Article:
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Penguins in a familiar position with slow start

The Pens didn’t come out the gates this season very strongly — but what else is new?

Pittsburgh Penguins v Minnesota Wild Photo by Bruce Kluckhohn/NHLI via Getty Images

The 2022-23 season has been more of the same for the Penguins. Maybe an initial burst out the gates (4-0-1 to start this year) followed quickly by an extended lull to put them in a hole (a seven game losing streak was the franchise’s worst since Sidney Crosby’s rookie year).

In the past, this has given way to a lengthy winning streak or solid chunk of the season getting good results to push them comfortably into the playoff race. Josh Yohe presented how this year’s team stacked up against recent years after 17 games, and it’s remarkably similar.

In the past, it wasn’t uncommon for Pittsburgh to deal with navigating the start of a season with multiple important injury losses. That has not largely been the case so far this year (knock on wood, demonstratively) — overall team health has been generally good for the Pens this season.

Attention to details, blowing leads in games, third period goals against, special teams, defensive assignments, getting timely saves from goalies — all that stuff on the other hand has popped up to haunt the Pens throughout the year.

Overall at this point, you can read the relief in coach Mike Sullivan’s voice after last night’s 6-4 win against Minnesota that still featured many of the bugs that had previously bit his team in the first six weeks of the season. However, the resulting win can salve over a lot of what ails a team after a start like this.

On how the Penguins still found a way to get two points despite not getting a complete 60-minute effort (namely that lapse early in the second): “Well, it’s important that we got the win. I think that’s the most important thing. I think there was a lot to like about the game. We still have some lapses in the game where we hurt ourselves, so to speak. We got to continue to work at getting better at those circumstances. For a lot of the night, we really liked our game. Obviously, when you when you score that many goals, it helps your chances. But I thought the 5-on-3 goal in the second period was a huge goal for our team. Just a huge momentum boost for us. Those guys have been working hard at it. I was happy for them.”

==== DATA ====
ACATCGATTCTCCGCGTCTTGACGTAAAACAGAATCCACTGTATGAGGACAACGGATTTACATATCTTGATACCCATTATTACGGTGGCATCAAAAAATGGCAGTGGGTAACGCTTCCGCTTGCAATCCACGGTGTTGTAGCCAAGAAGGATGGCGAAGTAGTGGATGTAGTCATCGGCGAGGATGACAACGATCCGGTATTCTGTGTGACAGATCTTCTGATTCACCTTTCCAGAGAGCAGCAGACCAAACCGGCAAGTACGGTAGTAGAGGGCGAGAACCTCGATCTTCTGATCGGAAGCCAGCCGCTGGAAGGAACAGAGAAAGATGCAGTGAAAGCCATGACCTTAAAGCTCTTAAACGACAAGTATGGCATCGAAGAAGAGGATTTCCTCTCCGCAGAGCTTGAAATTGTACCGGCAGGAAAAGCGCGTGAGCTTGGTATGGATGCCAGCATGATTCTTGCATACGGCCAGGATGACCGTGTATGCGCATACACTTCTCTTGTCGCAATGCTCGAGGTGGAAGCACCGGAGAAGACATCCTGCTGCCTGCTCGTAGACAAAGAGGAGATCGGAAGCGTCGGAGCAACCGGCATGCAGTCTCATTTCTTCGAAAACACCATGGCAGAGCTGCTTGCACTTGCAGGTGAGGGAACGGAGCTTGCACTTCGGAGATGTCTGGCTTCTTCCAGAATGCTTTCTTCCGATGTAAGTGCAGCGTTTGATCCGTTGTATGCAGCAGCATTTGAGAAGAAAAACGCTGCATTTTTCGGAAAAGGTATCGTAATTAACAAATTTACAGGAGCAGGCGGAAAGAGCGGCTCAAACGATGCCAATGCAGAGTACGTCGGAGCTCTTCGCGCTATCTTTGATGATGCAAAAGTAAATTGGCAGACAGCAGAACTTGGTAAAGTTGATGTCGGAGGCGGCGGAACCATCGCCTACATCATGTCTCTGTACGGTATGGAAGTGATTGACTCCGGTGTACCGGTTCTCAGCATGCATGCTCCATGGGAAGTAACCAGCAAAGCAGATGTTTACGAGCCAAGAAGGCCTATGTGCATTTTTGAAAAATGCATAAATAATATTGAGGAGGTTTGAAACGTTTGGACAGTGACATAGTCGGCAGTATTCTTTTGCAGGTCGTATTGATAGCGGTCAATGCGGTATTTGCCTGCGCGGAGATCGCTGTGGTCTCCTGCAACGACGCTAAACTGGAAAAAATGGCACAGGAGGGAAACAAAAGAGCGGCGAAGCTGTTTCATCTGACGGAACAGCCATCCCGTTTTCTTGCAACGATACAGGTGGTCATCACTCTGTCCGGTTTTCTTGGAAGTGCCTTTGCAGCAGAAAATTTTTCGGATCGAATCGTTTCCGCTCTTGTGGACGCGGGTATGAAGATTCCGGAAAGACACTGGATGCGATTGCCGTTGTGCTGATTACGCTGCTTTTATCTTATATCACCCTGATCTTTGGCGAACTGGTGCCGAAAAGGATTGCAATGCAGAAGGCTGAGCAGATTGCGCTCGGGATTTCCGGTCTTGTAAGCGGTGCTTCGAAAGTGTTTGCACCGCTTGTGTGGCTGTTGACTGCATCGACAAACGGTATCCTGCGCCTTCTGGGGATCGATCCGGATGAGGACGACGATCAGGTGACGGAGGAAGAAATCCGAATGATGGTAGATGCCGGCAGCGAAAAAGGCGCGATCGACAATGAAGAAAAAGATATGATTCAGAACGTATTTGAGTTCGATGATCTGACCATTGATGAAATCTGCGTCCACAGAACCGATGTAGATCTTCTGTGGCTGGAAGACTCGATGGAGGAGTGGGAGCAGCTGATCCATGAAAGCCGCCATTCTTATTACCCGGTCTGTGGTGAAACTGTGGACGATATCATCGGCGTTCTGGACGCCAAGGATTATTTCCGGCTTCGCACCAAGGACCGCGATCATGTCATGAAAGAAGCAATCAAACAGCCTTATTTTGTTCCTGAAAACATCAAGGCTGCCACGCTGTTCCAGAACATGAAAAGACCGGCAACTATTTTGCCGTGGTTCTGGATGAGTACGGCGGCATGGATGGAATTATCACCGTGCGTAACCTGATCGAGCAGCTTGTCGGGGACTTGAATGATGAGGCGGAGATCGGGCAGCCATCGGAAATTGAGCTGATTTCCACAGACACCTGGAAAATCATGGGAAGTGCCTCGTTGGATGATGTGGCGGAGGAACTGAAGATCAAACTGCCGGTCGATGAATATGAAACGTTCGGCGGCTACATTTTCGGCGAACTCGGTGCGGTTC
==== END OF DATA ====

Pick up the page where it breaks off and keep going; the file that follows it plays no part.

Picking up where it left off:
The Penguins aren’t hitting on all cylinders, but clawing back from the hole they dug after an earlier 0-6-1 seven-game losing streak is the most important thing at this point early in the season.

Pittsburgh might yet have started the turnaround, they’ve posted a 3-1-1 record in their last five games since snapping that extended losing streak. While they will need to continue this trend for another 10 or 15 games to string together a long period of successful results as they have in previous seasons, perhaps the seeds have already been planted and they are now on that journey to claw out of a familiar early season hole.

Special teams has been slowly helping to point in the right direction, the Pens’ much-maligned penalty kill has now done the job on 24 of the last 28 opponent power plays. The power play is a step behind, but at least should carry over some confidence and have something positive to build on after scoring two goals on five chances against Minnesota last night. (Out of charity and a focus on the existing positives, the goal allowed while on the power play last night shall hereby go unmentioned).

It’s well known the Pens are a veteran team, an old one even, with players at just about every key position in their 30’s. That could be a negative in some ways, but also is a positive due to the experience of staying even-keeled during rough times and knowing that it can be overcome. The core of this team knows better than most how to combat a slow start and that the first 15-20 games of a long NHL marathon don’t necessarily need to condemn a quality team to a poor finish. In this regard, experience can be a comfort to know this isn’t the old gunslinger’s first rodeo or taste of adversity.

The challenge they now have to accept due to another slow start is a familiar one. These are circumstances they have dealt with for many years in a row to find their way as the season goes along and try to battle into playoff position and peak in the spring, not that fall. A slow start means that there isn’t much room for error, but with performance improvements or just sheer talent and force of will — like Sidney Crosby’s four-point game last night — these Penguins know better than most that it’s not how a team starts, it’s how long they can stay in the fight and continue to battle as the year goes along.

That’s been the formula for success in the past, Pittsburgh has ended up third or better in their division in each of the last seven seasons. They’ve been able to do that while over-coming slow starts and now find themselves in 2022-23 looking to take on that same battle.